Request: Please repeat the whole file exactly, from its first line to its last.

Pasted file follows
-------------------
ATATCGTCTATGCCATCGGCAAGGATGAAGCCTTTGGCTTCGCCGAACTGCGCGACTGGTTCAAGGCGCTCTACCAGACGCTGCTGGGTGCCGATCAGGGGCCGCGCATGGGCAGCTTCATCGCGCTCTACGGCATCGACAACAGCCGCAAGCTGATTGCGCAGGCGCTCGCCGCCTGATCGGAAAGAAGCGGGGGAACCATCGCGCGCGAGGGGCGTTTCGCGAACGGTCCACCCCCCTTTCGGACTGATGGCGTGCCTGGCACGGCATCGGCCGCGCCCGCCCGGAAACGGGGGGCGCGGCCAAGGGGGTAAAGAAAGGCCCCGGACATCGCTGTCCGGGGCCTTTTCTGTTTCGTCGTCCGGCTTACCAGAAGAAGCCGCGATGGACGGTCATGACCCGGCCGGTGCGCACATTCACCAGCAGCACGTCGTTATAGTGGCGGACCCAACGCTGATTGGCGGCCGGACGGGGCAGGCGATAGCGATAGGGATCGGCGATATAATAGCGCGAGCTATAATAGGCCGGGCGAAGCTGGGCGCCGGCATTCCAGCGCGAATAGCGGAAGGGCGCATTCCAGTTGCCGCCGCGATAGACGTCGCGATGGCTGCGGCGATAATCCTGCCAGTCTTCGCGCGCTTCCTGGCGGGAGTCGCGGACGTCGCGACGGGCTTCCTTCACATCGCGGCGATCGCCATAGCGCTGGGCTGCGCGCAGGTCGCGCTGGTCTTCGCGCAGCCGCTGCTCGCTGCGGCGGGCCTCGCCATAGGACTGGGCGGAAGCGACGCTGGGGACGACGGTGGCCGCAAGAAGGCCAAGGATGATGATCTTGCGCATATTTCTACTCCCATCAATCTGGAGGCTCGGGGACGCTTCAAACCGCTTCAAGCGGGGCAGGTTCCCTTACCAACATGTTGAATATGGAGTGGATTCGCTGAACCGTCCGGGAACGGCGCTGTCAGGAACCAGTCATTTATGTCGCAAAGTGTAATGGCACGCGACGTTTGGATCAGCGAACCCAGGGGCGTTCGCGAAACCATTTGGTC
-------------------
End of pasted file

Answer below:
ATATCGTCTATGCCATCGGCAAGGATGAAGCCTTTGGCTTCGCCGAACTGCGCGACTGGTTCAAGGCGCTCTACCAGACGCTGCTGGGTGCCGATCAGGGGCCGCGCATGGGCAGCTTCATCGCGCTCTACGGCATCGACAACAGCCGCAAGCTGATTGCGCAGGCGCTCGCCGCCTGATCGGAAAGAAGCGGGGGAACCATCGCGCGCGAGGGGCGTTTCGCGAACGGTCCACCCCCCTTTCGGACTGATGGCGTGCCTGGCACGGCATCGGCCGCGCCCGCCCGGAAACGGGGGGCGCGGCCAAGGGGGTAAAGAAAGGCCCCGGACATCGCTGTCCGGGGCCTTTTCTGTTTCGTCGTCCGGCTTACCAGAAGAAGCCGCGATGGACGGTCATGACCCGGCCGGTGCGCACATTCACCAGCAGCACGTCGTTATAGTGGCGGACCCAACGCTGATTGGCGGCCGGACGGGGCAGGCGATAGCGATAGGGATCGGCGATATAATAGCGCGAGCTATAATAGGCCGGGCGAAGCTGGGCGCCGGCATTCCAGCGCGAATAGCGGAAGGGCGCATTCCAGTTGCCGCCGCGATAGACGTCGCGATGGCTGCGGCGATAATCCTGCCAGTCTTCGCGCGCTTCCTGGCGGGAGTCGCGGACGTCGCGACGGGCTTCCTTCACATCGCGGCGATCGCCATAGCGCTGGGCTGCGCGCAGGTCGCGCTGGTCTTCGCGCAGCCGCTGCTCGCTGCGGCGGGCCTCGCCATAGGACTGGGCGGAAGCGACGCTGGGGACGACGGTGGCCGCAAGAAGGCCAAGGATGATGATCTTGCGCATATTTCTACTCCCATCAATCTGGAGGCTCGGGGACGCTTCAAACCGCTTCAAGCGGGGCAGGTTCCCTTACCAACATGTTGAATATGGAGTGGATTCGCTGAACCGTCCGGGAACGGCGCTGTCAGGAACCAGTCATTTATGTCGCAAAGTGTAATGGCACGCGACGTTTGGATCAGCGAACCCAGGGGCGTTCGCGAAACCATTTGGTC